Odalisque, Paperback
4 out of 5 (3 ratings)


Fifteen-year-old Boaz is the new Zar, freshly ascended to his throne.

In the turmoil following the old Zar's death, courtiers jostle and conspire to secure their positions - not least his scheming mother, the new Valide.

It seems his only genuine friends are his late father's mad jester; Spur Lazar, head of Percheron's security; and a golden beauty - a new odalisque purchased in the foothills as a slave for the harem.

But can a madman, a soldier and a concubine be trusted to keep him safe from the Byzantine manoeuvres of his father's ambitious entourage? Pleasure and politics collide in Fiona McIntosh's exotic new fantasy trilogy, set in the harem of the great Stone Palace of Percheron.


  • Format: Paperback
  • Pages: 496 pages, 1 map
  • Publisher: Little, Brown Book Group
  • Publication Date:
  • Category: Fantasy
  • ISBN: 9781841494609



Free Home Delivery

on all orders

Pick up orders

from local bookshops


Showing 1 - 3 of 3 reviews.

Review by

It's a book that's hard to define. Set in a place that is almost Constantinople, a Constantinople of imagination. The story starts with the death of the ruler, called the Zar, and the aftereffects of that death. With the ascention of Boaz to the throne, he's underage and there is a lot of scheming and jostling for power. Many of the powerbrokers are old and have had the power they have for a long time, and know that they could influence the new Zar.The Zar has allies, Pez, his late father's jester, a seemingly mad dwarf; Spur Lazar, head of the security and Ana, one of the new recruits for his harem, but they too have secrets.It did remind me a little of Guy Gavriel Kay but only quite vaguely.It does contain some disturbing scenes and occasionally the story lags I did enjoy it. At first I was looking to see if it really was fantasy or just an alternate world story but there is magic here, it's fairly subtle but it's there. The battle between the Goddess and the God embodied in their two servants is also interesting. This book does suffer from being the first in a series, in order to set up things it has to keep some questions unanswered but I enjoyed the read and look forward to the next one.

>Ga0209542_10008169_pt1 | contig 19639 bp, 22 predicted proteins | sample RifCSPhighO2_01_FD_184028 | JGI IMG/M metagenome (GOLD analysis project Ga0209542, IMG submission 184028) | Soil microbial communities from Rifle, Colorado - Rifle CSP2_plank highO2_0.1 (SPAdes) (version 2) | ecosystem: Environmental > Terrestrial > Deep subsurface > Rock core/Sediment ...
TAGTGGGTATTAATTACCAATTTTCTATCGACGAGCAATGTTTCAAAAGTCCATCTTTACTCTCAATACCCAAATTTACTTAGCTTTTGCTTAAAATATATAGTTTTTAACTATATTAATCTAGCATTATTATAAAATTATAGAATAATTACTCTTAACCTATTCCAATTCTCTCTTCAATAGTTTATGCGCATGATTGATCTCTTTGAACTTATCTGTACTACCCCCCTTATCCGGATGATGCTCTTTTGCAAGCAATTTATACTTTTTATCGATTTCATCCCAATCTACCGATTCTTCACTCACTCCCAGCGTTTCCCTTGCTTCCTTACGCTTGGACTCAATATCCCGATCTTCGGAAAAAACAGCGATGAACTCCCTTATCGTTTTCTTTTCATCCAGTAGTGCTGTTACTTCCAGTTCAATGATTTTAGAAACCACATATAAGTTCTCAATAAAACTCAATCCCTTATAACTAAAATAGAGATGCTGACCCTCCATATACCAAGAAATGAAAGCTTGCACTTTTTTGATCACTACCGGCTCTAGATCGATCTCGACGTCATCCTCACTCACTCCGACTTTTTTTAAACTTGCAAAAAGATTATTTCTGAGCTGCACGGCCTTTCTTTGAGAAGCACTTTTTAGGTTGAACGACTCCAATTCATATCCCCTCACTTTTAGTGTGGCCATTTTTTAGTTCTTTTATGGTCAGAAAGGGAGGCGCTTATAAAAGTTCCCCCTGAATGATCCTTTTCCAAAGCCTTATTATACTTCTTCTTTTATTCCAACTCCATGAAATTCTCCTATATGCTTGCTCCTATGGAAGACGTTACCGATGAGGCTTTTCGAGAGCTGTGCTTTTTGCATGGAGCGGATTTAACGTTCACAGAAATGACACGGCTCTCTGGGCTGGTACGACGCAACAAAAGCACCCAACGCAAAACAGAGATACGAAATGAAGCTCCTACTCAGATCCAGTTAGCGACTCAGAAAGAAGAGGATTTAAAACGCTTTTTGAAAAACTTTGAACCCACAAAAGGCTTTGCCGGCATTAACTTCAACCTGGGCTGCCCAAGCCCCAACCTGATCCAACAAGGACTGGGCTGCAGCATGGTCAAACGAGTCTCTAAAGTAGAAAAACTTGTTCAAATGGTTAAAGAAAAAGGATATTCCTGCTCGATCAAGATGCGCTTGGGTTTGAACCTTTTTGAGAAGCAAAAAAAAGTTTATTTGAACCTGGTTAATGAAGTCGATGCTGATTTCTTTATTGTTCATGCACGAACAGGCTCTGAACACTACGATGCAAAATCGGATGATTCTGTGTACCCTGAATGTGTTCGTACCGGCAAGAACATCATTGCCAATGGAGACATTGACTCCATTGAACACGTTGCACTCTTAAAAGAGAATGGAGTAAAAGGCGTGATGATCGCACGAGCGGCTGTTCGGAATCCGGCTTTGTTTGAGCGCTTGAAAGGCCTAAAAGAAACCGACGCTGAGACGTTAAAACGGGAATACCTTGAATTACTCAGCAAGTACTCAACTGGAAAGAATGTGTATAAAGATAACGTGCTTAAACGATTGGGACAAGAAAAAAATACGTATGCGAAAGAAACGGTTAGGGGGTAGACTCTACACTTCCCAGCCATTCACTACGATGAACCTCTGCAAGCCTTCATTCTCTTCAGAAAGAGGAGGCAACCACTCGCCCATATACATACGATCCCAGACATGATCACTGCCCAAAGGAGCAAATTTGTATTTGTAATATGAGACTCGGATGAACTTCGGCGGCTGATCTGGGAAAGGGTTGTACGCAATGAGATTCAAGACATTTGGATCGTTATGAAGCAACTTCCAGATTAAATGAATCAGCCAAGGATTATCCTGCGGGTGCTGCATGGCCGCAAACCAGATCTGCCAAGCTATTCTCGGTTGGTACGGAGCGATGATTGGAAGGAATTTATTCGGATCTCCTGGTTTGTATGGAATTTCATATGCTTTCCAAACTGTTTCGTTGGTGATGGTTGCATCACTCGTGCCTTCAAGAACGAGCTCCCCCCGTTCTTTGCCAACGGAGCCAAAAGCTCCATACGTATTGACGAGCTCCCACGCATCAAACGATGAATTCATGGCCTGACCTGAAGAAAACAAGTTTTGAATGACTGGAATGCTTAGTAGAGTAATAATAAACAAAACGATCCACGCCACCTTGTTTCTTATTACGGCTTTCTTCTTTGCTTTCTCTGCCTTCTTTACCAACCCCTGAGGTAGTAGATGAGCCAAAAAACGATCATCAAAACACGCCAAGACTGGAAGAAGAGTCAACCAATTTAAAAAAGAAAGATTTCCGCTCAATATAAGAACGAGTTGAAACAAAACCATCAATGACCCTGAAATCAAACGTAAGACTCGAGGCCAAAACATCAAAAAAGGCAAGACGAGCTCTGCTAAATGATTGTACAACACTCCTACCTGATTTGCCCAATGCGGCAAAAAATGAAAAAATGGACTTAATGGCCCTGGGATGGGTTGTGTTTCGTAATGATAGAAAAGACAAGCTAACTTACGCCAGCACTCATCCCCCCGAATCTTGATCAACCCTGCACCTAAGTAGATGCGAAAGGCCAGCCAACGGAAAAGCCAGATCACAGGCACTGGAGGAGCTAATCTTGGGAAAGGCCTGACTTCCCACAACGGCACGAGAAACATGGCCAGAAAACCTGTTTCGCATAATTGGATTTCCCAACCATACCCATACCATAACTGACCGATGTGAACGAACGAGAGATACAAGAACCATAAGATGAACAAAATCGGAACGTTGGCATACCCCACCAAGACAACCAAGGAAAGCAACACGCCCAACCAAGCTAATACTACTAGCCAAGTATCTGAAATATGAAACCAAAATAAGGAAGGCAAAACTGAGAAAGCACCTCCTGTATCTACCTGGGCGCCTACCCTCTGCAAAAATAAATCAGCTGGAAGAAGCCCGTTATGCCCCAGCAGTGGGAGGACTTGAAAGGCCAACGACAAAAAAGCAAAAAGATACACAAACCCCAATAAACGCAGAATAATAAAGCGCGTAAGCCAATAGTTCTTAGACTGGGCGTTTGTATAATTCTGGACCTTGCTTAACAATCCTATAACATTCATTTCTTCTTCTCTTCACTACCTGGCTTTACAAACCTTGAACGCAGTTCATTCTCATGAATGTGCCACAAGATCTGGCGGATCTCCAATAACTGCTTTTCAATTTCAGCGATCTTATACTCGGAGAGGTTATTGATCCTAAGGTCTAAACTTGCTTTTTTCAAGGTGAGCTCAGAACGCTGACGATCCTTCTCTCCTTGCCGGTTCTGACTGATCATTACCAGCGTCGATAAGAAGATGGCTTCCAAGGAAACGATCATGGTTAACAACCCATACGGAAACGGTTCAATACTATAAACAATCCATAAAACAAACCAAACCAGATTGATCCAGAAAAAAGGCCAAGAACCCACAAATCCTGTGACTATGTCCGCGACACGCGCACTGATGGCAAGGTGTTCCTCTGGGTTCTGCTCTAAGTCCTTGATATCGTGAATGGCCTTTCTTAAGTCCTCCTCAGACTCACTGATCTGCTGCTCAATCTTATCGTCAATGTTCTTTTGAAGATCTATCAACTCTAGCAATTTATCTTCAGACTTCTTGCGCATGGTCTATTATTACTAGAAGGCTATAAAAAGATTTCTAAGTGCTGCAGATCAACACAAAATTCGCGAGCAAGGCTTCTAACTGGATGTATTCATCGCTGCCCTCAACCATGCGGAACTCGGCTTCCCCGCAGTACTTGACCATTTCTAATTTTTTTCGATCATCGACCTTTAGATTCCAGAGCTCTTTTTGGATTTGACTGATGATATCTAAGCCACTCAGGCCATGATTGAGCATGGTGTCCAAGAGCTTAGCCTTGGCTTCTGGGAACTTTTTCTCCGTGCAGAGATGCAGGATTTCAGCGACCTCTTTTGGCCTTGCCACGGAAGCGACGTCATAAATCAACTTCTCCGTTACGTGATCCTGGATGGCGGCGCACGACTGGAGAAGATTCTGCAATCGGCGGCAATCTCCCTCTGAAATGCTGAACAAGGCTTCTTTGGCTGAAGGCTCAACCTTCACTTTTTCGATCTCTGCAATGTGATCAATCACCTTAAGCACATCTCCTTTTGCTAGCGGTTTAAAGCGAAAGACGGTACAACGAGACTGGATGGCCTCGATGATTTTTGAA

Review by

This book starts off slightly oddly, with the arrival of a "great warrior" as a slave in a rather decadent seeming city-state modeled on Istanbul under the Sultans (it says so in the introduction, and the elements are quite clear, but deftly handled). It then almost without warning jumps ahead 10 years and becomes almost day by day.For a little while it appears to be taking a rather different route to the expected one if you've read any of Fiona McIntosh's books before; then you suddenly meet the priestess of the almost forgotten Goddess, find out about the sorcerer who became a demon to keep her repressed and so much more and you feel right at home.There are still twists and turns, and she is growing more confident as an author, and is portraying both interesting characters and an interesting and not really standard culture with confidence. Whilst the themes in broad terms initially sound familiar, there is enough new in the details, and in some of the side elements that I found myself regretting book 2 wasn't instantly to hand.

Review by

Entertaining enough though it didn't grab me. But easy to read and I have moved on to the 2nd book.

Also by Fiona McIntosh   |  View all

Also in the Percheron series